Parliament has approved the suspension of the fiscal responsibility rules for the 2020 financial year, in accordance with the Fiscal Responsibility Act (FRA) 2018.
It follows the presentation to parliament by the Finance Minister, Ken Ofori-Atta, of his justification for suspending the fiscal rules. The rules are an annual budget deficit ceiling of 5 percent of GDP and a requirement to maintain a positive primary balance each year.
The Minister’s presentation was in conformity with the FRA, which obliges the Minister, upon suspension of the fiscal rules, to within thirty days present before parliament, for approval, facts and circumstances for the suspension of the rules and plans for restoring the public finances of the country with a reasonable period.
The government has decided to suspend the fiscal rules because of the severe economic impact of the Covid-19 outbreak, which is expected to result in the worst economic growth performance in nearly four decades.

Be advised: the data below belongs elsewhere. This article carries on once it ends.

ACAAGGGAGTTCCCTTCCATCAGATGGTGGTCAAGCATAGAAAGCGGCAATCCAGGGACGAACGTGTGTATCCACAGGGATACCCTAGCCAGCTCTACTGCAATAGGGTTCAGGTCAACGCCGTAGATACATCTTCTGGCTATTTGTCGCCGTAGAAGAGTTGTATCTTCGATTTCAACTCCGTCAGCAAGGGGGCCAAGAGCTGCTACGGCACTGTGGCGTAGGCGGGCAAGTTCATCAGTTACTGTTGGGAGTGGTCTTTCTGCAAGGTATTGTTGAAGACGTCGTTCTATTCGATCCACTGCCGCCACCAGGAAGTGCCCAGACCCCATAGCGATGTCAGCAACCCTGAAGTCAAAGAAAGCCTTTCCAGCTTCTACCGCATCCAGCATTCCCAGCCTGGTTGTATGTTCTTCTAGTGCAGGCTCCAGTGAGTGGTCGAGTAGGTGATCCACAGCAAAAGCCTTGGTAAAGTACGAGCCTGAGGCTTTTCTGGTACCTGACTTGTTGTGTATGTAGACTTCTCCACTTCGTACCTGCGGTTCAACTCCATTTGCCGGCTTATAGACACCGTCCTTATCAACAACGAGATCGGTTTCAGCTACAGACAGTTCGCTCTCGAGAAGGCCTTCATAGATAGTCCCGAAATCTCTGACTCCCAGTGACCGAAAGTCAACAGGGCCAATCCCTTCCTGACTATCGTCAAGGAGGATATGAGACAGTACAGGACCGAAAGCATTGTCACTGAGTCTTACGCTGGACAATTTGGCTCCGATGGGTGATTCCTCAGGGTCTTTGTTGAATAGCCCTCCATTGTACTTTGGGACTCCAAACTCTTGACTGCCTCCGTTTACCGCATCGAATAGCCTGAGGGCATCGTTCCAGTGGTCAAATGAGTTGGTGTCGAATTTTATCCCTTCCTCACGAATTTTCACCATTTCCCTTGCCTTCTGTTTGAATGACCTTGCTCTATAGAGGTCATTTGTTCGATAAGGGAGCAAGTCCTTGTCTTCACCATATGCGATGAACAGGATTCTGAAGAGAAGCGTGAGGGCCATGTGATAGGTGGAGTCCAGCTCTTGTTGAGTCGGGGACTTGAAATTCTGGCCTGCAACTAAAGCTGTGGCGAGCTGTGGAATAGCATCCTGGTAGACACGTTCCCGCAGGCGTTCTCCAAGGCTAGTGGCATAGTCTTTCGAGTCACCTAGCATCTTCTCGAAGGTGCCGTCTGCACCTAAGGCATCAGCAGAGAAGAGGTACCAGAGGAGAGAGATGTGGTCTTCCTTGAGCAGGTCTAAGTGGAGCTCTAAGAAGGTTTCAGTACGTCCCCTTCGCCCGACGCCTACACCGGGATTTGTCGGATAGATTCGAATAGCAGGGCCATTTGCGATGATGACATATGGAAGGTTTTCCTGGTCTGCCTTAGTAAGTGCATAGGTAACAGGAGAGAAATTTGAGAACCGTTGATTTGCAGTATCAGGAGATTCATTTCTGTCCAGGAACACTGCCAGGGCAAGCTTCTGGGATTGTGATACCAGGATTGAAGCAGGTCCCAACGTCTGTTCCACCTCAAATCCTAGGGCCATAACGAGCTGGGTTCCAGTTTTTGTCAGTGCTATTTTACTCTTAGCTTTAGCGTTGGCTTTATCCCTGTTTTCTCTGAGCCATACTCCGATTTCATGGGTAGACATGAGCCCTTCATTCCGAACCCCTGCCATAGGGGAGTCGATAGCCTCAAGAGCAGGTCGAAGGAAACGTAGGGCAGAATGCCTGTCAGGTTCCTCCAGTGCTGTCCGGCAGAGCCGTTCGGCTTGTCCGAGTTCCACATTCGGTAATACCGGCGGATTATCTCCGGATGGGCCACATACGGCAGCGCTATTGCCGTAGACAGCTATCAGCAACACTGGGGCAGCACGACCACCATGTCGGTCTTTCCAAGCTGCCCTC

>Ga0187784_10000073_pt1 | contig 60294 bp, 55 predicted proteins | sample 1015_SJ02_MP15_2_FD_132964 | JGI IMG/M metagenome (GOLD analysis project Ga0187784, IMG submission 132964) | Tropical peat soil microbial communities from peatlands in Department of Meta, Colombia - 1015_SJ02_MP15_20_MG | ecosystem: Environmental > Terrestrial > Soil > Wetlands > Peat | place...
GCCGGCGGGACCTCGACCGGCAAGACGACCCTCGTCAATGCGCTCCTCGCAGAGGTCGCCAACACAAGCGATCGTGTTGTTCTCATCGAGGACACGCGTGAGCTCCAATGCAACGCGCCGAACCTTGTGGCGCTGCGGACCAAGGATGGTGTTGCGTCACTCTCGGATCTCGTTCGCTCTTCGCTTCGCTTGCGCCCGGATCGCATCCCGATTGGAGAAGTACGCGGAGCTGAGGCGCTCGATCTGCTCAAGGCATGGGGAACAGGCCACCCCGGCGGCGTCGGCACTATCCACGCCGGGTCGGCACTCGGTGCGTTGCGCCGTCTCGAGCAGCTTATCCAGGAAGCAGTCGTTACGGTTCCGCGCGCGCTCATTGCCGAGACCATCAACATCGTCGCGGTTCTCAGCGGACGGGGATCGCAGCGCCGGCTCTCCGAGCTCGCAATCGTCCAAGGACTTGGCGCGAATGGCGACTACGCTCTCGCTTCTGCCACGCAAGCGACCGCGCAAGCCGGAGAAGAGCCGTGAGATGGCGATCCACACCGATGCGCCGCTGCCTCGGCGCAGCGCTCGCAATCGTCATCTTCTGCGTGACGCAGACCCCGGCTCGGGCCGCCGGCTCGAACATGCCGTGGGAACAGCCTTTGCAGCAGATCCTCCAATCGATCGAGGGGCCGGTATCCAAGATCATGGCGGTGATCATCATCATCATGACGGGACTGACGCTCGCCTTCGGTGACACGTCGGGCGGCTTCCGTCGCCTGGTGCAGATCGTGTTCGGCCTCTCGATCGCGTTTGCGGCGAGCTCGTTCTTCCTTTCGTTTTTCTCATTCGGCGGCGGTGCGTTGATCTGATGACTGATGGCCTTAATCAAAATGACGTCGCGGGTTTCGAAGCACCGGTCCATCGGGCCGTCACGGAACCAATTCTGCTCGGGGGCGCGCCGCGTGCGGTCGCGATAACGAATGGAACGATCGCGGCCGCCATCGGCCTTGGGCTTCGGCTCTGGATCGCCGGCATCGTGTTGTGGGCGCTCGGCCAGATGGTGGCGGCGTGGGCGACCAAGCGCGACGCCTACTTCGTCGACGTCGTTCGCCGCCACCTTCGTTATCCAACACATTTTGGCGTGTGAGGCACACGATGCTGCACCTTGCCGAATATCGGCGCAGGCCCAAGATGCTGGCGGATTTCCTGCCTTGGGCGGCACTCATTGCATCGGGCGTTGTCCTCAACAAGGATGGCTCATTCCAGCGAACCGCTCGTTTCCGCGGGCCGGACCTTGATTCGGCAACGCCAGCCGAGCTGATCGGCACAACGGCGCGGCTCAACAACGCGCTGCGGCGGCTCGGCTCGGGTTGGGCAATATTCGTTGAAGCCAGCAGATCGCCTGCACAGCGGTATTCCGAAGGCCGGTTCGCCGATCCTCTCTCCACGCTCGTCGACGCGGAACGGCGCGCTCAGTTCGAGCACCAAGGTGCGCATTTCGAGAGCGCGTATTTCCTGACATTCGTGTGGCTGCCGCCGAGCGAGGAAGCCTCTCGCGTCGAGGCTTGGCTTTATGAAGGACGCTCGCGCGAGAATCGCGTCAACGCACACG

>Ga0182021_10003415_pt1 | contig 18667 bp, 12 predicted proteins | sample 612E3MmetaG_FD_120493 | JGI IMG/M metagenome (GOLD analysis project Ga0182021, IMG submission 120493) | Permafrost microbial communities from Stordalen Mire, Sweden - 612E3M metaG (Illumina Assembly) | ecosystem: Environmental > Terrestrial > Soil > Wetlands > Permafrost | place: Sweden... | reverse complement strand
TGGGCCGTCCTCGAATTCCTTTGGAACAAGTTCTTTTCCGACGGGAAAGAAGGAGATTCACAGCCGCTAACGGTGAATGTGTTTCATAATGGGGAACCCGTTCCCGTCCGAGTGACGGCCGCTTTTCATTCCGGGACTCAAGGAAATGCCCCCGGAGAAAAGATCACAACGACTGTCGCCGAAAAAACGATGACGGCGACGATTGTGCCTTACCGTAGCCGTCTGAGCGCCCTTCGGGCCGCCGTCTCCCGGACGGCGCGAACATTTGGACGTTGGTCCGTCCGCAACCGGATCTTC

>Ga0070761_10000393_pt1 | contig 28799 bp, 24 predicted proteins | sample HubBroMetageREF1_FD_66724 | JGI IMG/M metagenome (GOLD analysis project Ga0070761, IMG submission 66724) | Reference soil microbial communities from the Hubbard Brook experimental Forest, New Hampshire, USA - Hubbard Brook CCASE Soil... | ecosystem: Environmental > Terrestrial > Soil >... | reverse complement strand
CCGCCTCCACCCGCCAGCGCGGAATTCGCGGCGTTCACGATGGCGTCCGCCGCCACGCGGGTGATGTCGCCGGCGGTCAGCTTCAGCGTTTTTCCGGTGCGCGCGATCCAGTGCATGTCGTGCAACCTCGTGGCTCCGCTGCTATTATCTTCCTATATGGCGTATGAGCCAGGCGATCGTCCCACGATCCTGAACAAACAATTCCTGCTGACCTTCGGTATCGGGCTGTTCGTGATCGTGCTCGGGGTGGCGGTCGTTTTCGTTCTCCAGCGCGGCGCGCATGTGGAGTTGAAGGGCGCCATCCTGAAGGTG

Presenting Parliament’s Finance Committee’s report on the suspension of the fiscal rules, its chairman, Dr. Mark Assibey-Yeboah, stated that the Covid-19 pandemic has affected virtually all the countries of the world and every aspect of the Ghanaian economy.
He said the slowdown in economic activities has led to a drastic downward revision to the growth of real GDP from 6.8 percent to 0.9 percent, an estimated revenue shortfall of GHȼ13.41bn, and caused the Minister to suspend the fiscal rules and targets for the 2020 fiscal year.
According to him, the impact of the pandemic led to interventions such as the Covid-19 Preparedness and Response Plan, provision of health infrastructure, the Coronavirus Alleviation Programme (CAP), capitalisation of the national development bank to support economic recovery, and payment of outstanding claims on government.
To restore the public finances of the country, the plan presented to Parliament shows that the government will implement a number of fiscal consolidation measures to reduce the fiscal deficit from 11.4 percent of GDP in 2020 to 9.6 percent in 2021, 7.1 percent in 2022, 5.2 percent in 2023, and 3.8 percent in 2024.
The government also aims to improve the primary balance from a deficit of 4.6 percent of GDP in 2020 to a deficit of 3.4 percent in 2021, 1.9 percent in 2022, 1 percent in 2023, and a surplus of 0.1 percent in 2024.
As part of efforts to rebuild the economy, the government is implementing the Ghana Covid-19 Alleviation and Restoration of Enterprises Support (Ghana CARES) Programme, which will continue over the next three and half years.